Friday, November 27, 2020

BOBS donates books to underprivileged pupils

Children of the Naledi Education Centre were on Friday beaming with joy after receiving text books, valued at P3 698, from the Botswana Bureau of Standards (BOBS).

Receiving the books, Boitumelo Phama, of the Naledi Education Centre, emphasized that they really needed help at the school as they have nothing. She said the only fees that the school depends on are the fees they get from the children.
“The children are expected to pay P600 per year, and most of their parents can not afford to pay these fees. Hence we end up asking for sponsors to pay for these children,” she said.

Expressing gratitude to BOBS, Phama said that the hand that gives is more blessed than the one that receives.
She said the donation, indeed, showed that their prayers had been answered.
“It is very encouraging to see some of the people giving us this kind of gifts and we hope that others follow in your footsteps,” she stated.

Kelvin Mooya, Internal Auditor at BOBS, was also present at this event. “This is a social responsibility act and one of our important values at BOBS,” he said.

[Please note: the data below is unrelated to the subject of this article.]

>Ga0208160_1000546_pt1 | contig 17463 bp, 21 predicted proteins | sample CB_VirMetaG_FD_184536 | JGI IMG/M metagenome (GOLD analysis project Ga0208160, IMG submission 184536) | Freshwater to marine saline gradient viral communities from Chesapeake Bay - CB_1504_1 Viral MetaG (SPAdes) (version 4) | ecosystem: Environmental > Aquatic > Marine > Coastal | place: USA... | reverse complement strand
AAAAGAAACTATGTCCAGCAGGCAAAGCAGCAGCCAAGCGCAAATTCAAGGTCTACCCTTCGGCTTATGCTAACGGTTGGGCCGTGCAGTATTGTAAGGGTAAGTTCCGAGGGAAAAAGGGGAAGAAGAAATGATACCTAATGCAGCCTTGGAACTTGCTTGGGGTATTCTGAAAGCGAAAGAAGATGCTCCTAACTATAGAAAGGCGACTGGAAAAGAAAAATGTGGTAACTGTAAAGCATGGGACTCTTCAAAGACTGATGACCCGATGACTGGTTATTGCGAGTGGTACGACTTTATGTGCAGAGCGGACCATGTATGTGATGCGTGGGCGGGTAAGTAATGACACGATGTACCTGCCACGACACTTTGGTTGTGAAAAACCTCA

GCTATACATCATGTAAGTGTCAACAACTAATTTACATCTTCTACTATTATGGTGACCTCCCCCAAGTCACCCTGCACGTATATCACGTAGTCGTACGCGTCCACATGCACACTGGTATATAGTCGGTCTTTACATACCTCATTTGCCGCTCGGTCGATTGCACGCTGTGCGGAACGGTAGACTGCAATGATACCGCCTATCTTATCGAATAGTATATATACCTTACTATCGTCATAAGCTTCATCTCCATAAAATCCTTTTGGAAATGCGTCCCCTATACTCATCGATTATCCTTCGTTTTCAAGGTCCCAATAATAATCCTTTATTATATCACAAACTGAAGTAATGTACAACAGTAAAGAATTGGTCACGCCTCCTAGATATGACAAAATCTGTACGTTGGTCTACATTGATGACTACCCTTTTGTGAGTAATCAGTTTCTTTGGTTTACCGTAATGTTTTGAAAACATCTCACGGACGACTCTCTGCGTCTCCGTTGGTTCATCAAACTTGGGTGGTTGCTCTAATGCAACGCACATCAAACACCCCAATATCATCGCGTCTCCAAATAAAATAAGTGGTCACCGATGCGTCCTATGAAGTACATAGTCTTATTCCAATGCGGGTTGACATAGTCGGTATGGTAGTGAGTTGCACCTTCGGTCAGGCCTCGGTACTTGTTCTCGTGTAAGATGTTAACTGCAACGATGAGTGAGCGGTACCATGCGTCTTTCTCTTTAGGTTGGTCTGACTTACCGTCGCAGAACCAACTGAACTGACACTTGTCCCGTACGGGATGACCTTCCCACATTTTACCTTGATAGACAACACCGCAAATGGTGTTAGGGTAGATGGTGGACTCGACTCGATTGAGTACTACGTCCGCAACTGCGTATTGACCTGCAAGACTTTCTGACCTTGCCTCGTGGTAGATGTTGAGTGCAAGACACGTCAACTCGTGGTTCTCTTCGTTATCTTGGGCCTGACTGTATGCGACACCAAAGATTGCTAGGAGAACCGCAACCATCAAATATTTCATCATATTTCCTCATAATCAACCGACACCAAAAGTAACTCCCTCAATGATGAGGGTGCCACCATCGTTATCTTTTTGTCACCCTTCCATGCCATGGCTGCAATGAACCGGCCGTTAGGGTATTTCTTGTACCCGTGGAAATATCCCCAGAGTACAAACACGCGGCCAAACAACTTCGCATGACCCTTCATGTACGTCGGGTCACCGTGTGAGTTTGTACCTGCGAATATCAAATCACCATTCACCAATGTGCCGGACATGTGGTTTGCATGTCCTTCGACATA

Mooya explained that they started this project last year in November and it has been running until now.

In response to the request made by the former President, Festus Mogae, to pray for organizations for the under privileged and the HIV pandemic, Mooya said BOBS took it up and started meeting every Wednesday. As they continue praying, he said they then decided to act because praying without action was yielding no results.
“We decided to do something tangible in the community, to reach out to those who are less privileged,” he stated.

Mooya said they looked for a Centre that needed help the most. “What we did, we sent a team to go around looking at the Centers that were legal and genuine not fly-by night Centers. There were three Centers that were identified and then we decided to take the Naledi Education Centre,” he revealed.
Mooya said they then looked for that thing would have a long lasting impression, something which was going to be there even after Christmas.

Through various meetings with the school management, Mooya said they decided to settle for books. Afterwards, he said they did fund-raising and bought these books. Though they did not manage to buy all the books needed by this Center, Mooya said the small donation they brought would go a long way and take the students somewhere. “We also added more value by covering and laminating these books,” he said.

Mooya appealed to other organizations to follow in their footsteps and give a helping hand to the less privileged.

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